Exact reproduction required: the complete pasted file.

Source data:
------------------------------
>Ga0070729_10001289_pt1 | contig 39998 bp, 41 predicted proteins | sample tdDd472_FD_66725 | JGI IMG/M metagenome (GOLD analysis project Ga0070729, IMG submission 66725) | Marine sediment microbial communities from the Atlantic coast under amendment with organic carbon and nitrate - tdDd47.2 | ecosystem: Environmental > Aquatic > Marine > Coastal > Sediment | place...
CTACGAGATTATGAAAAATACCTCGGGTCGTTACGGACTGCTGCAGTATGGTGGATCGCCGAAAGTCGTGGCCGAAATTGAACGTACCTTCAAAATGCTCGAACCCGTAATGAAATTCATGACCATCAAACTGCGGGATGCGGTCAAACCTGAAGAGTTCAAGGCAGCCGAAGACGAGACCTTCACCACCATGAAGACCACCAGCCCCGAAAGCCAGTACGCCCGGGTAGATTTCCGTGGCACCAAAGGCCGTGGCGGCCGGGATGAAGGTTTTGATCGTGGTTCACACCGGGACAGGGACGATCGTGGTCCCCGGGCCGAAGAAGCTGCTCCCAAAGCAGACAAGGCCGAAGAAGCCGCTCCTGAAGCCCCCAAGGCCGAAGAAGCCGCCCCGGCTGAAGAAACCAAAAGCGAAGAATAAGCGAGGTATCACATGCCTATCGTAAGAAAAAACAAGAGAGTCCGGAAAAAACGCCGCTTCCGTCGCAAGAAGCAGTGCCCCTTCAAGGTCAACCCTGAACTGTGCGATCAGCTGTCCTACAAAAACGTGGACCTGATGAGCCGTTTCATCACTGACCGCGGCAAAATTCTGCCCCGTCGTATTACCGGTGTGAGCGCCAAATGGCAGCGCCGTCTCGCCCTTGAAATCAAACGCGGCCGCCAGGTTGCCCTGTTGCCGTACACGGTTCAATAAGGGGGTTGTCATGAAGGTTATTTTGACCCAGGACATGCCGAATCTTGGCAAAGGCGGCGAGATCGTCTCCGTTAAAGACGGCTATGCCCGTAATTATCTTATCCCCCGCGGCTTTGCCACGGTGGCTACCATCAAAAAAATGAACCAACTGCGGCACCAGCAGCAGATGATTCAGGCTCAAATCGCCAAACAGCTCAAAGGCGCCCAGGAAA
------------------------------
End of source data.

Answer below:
>Ga0070729_10001289_pt1 | contig 39998 bp, 41 predicted proteins | sample tdDd472_FD_66725 | JGI IMG/M metagenome (GOLD analysis project Ga0070729, IMG submission 66725) | Marine sediment microbial communities from the Atlantic coast under amendment with organic carbon and nitrate - tdDd47.2 | ecosystem: Environmental > Aquatic > Marine > Coastal > Sediment | place...
CTACGAGATTATGAAAAATACCTCGGGTCGTTACGGACTGCTGCAGTATGGTGGATCGCCGAAAGTCGTGGCCGAAATTGAACGTACCTTCAAAATGCTCGAACCCGTAATGAAATTCATGACCATCAAACTGCGGGATGCGGTCAAACCTGAAGAGTTCAAGGCAGCCGAAGACGAGACCTTCACCACCATGAAGACCACCAGCCCCGAAAGCCAGTACGCCCGGGTAGATTTCCGTGGCACCAAAGGCCGTGGCGGCCGGGATGAAGGTTTTGATCGTGGTTCACACCGGGACAGGGACGATCGTGGTCCCCGGGCCGAAGAAGCTGCTCCCAAAGCAGACAAGGCCGAAGAAGCCGCTCCTGAAGCCCCCAAGGCCGAAGAAGCCGCCCCGGCTGAAGAAACCAAAAGCGAAGAATAAGCGAGGTATCACATGCCTATCGTAAGAAAAAACAAGAGAGTCCGGAAAAAACGCCGCTTCCGTCGCAAGAAGCAGTGCCCCTTCAAGGTCAACCCTGAACTGTGCGATCAGCTGTCCTACAAAAACGTGGACCTGATGAGCCGTTTCATCACTGACCGCGGCAAAATTCTGCCCCGTCGTATTACCGGTGTGAGCGCCAAATGGCAGCGCCGTCTCGCCCTTGAAATCAAACGCGGCCGCCAGGTTGCCCTGTTGCCGTACACGGTTCAATAAGGGGGTTGTCATGAAGGTTATTTTGACCCAGGACATGCCGAATCTTGGCAAAGGCGGCGAGATCGTCTCCGTTAAAGACGGCTATGCCCGTAATTATCTTATCCCCCGCGGCTTTGCCACGGTGGCTACCATCAAAAAAATGAACCAACTGCGGCACCAGCAGCAGATGATTCAGGCTCAAATCGCCAAACAGCTCAAAGGCGCCCAGGAAA